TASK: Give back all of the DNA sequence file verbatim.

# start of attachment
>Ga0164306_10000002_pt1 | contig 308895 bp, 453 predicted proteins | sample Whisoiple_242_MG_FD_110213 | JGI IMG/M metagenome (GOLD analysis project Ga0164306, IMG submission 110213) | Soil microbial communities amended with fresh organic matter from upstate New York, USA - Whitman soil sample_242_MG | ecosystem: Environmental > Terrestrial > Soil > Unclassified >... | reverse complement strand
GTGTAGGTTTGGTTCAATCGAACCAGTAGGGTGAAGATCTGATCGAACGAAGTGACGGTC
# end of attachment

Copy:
>Ga0164306_10000002_pt1 | contig 308895 bp, 453 predicted proteins | sample Whisoiple_242_MG_FD_110213 | JGI IMG/M metagenome (GOLD analysis project Ga0164306, IMG submission 110213) | Soil microbial communities amended with fresh organic matter from upstate New York, USA - Whitman soil sample_242_MG | ecosystem: Environmental > Terrestrial > Soil > Unclassified >... | reverse complement strand
GTGTAGGTTTGGTTCAATCGAACCAGTAGGGTGAAGATCTGATCGAACGAAGTGACGGTC